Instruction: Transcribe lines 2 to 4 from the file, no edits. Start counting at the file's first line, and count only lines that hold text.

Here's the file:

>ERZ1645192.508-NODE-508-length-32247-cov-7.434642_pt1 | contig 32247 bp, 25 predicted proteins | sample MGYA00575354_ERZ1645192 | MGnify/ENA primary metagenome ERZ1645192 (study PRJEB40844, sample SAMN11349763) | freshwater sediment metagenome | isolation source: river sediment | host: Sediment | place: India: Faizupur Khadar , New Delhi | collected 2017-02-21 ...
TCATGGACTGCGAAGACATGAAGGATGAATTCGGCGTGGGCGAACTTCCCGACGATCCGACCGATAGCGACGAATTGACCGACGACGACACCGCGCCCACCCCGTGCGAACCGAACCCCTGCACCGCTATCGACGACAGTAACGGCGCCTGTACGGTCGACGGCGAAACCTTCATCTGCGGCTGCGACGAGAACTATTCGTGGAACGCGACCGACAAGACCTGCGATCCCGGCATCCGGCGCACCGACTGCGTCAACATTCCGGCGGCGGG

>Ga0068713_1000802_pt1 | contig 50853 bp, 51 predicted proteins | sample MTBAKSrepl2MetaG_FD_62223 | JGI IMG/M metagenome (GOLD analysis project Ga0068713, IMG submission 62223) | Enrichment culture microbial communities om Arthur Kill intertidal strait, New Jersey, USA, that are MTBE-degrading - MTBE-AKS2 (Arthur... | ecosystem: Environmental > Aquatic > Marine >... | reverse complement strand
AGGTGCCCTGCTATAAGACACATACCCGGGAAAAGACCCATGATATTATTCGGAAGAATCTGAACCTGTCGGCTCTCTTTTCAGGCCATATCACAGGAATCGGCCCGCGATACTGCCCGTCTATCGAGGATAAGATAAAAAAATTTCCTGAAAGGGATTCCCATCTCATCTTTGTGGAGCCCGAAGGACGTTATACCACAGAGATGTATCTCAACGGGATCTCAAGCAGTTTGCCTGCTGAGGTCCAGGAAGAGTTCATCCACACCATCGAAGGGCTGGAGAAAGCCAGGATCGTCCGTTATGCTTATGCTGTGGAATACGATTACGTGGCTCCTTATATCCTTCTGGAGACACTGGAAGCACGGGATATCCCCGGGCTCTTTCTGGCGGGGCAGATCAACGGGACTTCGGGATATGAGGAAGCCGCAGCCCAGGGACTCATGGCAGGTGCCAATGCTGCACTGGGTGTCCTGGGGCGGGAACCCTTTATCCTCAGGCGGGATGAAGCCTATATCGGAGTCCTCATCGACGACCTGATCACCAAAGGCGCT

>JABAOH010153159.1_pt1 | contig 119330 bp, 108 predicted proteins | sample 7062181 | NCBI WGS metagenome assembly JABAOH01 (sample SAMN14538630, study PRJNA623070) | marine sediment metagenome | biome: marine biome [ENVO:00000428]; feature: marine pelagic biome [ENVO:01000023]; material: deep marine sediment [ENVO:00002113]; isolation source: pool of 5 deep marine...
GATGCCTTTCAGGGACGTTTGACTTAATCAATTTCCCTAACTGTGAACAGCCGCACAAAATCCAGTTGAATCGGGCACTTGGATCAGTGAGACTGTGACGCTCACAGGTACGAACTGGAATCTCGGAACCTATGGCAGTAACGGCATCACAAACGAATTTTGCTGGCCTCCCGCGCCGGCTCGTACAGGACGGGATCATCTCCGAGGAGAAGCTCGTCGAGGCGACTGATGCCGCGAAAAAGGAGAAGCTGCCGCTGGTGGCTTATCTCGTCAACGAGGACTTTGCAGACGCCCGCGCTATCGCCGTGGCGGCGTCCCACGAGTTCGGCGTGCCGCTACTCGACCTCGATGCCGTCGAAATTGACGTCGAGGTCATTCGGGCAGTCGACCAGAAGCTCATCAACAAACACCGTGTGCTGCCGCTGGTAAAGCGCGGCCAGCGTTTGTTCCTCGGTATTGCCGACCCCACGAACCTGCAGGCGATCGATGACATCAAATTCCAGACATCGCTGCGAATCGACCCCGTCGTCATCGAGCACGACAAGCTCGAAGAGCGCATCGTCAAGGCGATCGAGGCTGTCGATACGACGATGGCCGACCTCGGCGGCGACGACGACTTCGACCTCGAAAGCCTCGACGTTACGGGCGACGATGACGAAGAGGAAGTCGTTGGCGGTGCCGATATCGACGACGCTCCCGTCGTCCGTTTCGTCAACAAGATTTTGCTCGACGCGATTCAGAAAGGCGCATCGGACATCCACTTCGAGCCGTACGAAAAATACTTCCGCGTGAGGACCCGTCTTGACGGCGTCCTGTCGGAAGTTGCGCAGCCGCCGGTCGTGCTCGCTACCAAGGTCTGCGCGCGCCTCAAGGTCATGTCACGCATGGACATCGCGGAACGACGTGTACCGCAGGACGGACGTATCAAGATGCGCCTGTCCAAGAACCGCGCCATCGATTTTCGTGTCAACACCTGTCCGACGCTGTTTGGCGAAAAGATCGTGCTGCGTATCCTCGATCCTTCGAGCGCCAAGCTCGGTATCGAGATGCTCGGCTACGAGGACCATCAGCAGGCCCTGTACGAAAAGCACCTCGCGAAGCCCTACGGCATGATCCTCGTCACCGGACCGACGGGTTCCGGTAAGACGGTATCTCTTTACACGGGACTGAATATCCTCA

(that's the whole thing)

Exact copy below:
TCATGGACTGCGAAGACATGAAGGATGAATTCGGCGTGGGCGAACTTCCCGACGATCCGACCGATAGCGACGAATTGACCGACGACGACACCGCGCCCACCCCGTGCGAACCGAACCCCTGCACCGCTATCGACGACAGTAACGGCGCCTGTACGGTCGACGGCGAAACCTTCATCTGCGGCTGCGACGAGAACTATTCGTGGAACGCGACCGACAAGACCTGCGATCCCGGCATCCGGCGCACCGACTGCGTCAACATTCCGGCGGCGGG

>Ga0068713_1000802_pt1 | contig 50853 bp, 51 predicted proteins | sample MTBAKSrepl2MetaG_FD_62223 | JGI IMG/M metagenome (GOLD analysis project Ga0068713, IMG submission 62223) | Enrichment culture microbial communities om Arthur Kill intertidal strait, New Jersey, USA, that are MTBE-degrading - MTBE-AKS2 (Arthur... | ecosystem: Environmental > Aquatic > Marine >... | reverse complement strand
AGGTGCCCTGCTATAAGACACATACCCGGGAAAAGACCCATGATATTATTCGGAAGAATCTGAACCTGTCGGCTCTCTTTTCAGGCCATATCACAGGAATCGGCCCGCGATACTGCCCGTCTATCGAGGATAAGATAAAAAAATTTCCTGAAAGGGATTCCCATCTCATCTTTGTGGAGCCCGAAGGACGTTATACCACAGAGATGTATCTCAACGGGATCTCAAGCAGTTTGCCTGCTGAGGTCCAGGAAGAGTTCATCCACACCATCGAAGGGCTGGAGAAAGCCAGGATCGTCCGTTATGCTTATGCTGTGGAATACGATTACGTGGCTCCTTATATCCTTCTGGAGACACTGGAAGCACGGGATATCCCCGGGCTCTTTCTGGCGGGGCAGATCAACGGGACTTCGGGATATGAGGAAGCCGCAGCCCAGGGACTCATGGCAGGTGCCAATGCTGCACTGGGTGTCCTGGGGCGGGAACCCTTTATCCTCAGGCGGGATGAAGCCTATATCGGAGTCCTCATCGACGACCTGATCACCAAAGGCGCT